Minnesota’s Mr. Hockey Riley Tufte (25th, Dallas), who will head to Minnesota-Duluth in the fall, and Wisconsin freshman-to-be Trent Frederic (29th, Boston) rounded out the picks with college connections.

“It’s not a surprise,” Boston University coach David Quinn said of the 11 college players selected in Friday’s first round. “To be successful in the NHL, you have to work hard consistently, you need to be a good teammate, you need to be a good person, you need to learn how to train, you have to learn how to eat right. All those things factor into it.

“There are a lot of guys who have never made it in the NHL who have NHL ability but come up short in those characteristics. I think [teaching those characteristics], that’s one thing college hockey has done for a long time.”

8 COMMENTS

  1. Le sigh…a sign of how far UNH has fallen. They were always good for at least one player selected in the NHL draft, and they couldn’t even manage that. Meanwhile UConn had multiple players, and Merrimack had at least one. I know that having kids that are draft picks doesn’t automatically translate into winning, but it is an indicator of the kind of talent that your program is attracting. Apparently UNH isn’t attracting anything anymore.

    • UNH really has fallen from grace. As a Lowell fan I am not too bothered by it, but cannot understand extending Dick Umile as UNH keeps sliding further down. Lowell never has a lot of draft picks, but coach Bazin seems to have it going. Would like to get a player or two that BU gets ( 4 first round picks this year alone ). Oh well. Hustle and teamwork will have to do…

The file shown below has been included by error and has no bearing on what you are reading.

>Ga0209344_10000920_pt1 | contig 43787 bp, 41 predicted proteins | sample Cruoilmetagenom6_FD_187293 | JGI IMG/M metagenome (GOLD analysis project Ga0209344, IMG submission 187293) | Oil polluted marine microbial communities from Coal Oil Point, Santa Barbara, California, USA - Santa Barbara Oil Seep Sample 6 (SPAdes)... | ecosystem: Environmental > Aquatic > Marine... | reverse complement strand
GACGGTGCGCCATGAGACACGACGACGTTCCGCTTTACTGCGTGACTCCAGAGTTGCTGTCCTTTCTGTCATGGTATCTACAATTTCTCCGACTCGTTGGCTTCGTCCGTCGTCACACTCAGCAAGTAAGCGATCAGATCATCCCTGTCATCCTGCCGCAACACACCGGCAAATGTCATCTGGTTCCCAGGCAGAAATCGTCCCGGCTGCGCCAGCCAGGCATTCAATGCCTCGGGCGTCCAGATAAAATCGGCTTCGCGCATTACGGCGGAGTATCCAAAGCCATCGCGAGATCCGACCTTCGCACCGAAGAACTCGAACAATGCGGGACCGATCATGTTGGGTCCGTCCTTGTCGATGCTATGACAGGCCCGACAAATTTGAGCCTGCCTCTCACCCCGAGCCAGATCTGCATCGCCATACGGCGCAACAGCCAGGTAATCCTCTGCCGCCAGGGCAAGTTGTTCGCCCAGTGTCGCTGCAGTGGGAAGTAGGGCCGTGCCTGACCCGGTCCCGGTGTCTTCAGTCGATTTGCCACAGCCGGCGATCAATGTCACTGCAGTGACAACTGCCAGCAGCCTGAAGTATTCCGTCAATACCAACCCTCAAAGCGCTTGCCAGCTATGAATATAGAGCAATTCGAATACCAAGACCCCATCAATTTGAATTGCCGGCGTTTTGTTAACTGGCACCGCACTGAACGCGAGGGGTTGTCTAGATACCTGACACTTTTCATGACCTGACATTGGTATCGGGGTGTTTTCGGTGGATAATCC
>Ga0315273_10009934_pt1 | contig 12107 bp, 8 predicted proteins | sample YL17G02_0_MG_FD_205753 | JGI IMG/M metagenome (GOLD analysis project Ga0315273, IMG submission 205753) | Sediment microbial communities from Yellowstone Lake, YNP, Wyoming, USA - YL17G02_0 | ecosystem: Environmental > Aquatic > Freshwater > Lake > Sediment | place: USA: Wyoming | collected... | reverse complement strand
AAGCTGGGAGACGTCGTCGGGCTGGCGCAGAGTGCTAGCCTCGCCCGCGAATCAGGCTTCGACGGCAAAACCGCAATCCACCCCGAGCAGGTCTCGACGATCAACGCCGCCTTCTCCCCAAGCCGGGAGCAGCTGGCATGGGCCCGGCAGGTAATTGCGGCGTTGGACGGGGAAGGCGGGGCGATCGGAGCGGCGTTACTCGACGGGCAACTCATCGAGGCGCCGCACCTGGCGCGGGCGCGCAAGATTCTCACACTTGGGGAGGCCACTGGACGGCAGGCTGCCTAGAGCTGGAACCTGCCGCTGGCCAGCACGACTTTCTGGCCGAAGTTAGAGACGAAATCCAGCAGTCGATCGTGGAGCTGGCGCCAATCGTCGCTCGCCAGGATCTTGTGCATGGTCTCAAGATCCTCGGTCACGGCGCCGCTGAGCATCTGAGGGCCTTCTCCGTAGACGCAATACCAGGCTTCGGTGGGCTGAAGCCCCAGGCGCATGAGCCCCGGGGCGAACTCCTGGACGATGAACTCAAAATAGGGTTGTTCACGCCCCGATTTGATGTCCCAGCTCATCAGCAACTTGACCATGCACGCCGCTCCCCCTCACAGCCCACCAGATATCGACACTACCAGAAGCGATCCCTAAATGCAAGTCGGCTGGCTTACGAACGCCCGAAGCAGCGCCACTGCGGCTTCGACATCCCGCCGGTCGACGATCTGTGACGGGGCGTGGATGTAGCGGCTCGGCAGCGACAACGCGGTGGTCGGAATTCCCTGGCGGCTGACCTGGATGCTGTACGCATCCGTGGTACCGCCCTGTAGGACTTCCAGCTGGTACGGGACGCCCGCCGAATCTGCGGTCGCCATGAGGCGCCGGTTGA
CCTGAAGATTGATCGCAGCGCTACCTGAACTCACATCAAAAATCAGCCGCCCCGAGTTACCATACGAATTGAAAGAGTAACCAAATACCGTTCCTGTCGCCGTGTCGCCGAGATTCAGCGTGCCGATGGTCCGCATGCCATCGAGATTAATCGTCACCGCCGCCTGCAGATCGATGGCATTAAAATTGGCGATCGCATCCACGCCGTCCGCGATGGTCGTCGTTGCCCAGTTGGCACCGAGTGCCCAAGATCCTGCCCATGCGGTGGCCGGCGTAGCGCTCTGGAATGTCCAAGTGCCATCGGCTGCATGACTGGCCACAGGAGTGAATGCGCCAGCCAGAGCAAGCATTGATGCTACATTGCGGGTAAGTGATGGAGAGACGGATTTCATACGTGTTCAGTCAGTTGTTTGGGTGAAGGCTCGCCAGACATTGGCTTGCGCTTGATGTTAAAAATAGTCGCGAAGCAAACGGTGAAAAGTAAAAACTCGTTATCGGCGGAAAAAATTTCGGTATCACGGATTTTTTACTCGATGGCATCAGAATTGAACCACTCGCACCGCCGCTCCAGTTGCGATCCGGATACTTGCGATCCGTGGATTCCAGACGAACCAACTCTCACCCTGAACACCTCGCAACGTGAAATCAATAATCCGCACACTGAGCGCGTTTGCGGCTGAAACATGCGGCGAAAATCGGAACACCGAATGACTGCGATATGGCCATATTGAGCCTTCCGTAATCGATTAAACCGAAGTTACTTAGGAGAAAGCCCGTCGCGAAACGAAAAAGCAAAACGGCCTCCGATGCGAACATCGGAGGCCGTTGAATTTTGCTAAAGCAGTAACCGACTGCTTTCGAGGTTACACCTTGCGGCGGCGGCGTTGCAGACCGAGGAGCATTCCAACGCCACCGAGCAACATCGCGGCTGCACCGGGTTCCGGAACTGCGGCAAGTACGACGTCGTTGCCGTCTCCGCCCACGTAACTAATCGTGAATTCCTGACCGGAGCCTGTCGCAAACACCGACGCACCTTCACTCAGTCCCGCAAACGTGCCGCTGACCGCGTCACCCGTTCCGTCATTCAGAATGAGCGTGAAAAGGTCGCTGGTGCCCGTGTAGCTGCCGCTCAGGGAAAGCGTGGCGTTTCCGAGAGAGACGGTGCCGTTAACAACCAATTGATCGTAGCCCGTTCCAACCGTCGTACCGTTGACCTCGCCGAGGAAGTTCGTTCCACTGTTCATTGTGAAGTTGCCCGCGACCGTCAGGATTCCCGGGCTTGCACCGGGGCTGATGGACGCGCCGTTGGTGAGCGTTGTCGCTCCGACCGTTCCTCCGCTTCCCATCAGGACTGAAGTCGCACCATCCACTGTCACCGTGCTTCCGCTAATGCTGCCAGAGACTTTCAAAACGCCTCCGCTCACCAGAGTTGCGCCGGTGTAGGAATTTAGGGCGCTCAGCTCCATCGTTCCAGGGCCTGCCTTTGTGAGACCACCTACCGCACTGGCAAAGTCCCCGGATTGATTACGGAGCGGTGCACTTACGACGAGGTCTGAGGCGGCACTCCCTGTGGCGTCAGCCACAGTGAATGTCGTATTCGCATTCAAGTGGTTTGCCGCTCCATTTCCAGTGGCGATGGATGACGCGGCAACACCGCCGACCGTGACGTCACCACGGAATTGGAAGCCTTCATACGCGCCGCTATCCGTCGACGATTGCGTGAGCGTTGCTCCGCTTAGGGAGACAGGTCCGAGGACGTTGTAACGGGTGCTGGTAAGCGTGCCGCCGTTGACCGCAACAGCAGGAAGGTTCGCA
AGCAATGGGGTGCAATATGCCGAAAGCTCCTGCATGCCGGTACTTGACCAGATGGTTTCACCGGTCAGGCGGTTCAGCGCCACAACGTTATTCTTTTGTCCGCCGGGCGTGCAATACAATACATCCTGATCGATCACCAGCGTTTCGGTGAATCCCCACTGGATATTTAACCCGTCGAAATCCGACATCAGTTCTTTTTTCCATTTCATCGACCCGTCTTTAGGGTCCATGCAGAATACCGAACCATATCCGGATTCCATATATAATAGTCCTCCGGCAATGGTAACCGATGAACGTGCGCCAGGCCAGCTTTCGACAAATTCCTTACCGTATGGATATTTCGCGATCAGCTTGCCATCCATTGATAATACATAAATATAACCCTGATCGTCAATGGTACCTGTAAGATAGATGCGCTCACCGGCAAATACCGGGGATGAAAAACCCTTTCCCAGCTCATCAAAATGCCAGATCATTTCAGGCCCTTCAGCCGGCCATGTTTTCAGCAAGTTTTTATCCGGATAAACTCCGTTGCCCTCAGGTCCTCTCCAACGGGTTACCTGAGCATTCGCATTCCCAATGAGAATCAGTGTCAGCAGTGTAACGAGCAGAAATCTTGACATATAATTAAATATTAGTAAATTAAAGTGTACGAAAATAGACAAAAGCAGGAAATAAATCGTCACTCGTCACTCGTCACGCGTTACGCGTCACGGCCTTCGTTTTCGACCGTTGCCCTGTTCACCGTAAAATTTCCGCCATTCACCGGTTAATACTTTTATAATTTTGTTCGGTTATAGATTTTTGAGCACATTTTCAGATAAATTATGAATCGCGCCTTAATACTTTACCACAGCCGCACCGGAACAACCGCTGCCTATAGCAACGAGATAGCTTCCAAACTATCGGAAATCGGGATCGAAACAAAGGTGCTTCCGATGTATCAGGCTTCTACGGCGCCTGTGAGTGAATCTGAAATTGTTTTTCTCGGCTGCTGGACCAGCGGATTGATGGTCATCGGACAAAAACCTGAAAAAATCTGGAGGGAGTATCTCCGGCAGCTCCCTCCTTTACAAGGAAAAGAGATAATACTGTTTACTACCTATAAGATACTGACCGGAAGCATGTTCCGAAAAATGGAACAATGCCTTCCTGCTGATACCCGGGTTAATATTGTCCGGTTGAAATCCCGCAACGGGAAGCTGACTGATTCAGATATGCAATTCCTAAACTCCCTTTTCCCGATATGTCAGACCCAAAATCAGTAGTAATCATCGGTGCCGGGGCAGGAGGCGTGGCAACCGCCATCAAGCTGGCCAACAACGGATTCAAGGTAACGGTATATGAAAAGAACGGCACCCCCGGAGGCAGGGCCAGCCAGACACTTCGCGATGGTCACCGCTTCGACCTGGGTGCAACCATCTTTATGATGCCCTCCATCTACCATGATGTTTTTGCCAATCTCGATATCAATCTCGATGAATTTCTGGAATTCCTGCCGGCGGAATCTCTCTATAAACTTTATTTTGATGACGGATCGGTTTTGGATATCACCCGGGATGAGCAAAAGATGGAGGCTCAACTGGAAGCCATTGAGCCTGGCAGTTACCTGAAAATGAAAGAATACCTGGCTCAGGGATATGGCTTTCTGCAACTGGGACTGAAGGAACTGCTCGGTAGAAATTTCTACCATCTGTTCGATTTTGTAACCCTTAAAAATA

• I didn’t get it either, but they have apparently already tabbed his successor. Two more seasons! (maybe three)

  2. Le sigh…a sign of how far UNH has fallen. They were always good for at least one player selected in the NHL draft, and they couldn’t even manage that. Meanwhile UConn had multiple players, and Merrimack had at least one. I know that having kids that are draft picks doesn’t automatically translate into winning, but it is an indicator of the kind of talent that your program is attracting. Apparently UNH isn’t attracting anything anymore.

    • UNH really has fallen from grace. As a Lowell fan I am not too bothered by it, but cannot understand extending Dick Umile as UNH keeps sliding further down. Lowell never has a lot of draft picks, but coach Bazin seems to have it going. Would like to get a player or two that BU gets ( 4 first round picks this year alone ). Oh well. Hustle and teamwork will have to do…

      • I didn’t get it either, but they have apparently already tabbed his successor. Two more seasons! (maybe three)

  3. If BU is not good this year or tails off at the end of the year, you might have to wonder about Quinn’s coaching ability or maybe too many stars hurt the ‘team’ concept.

  4. If BU is not good this year or tails off at the end of the year, you might have to wonder about Quinn’s coaching ability or maybe too many stars hurt the ‘team’ concept.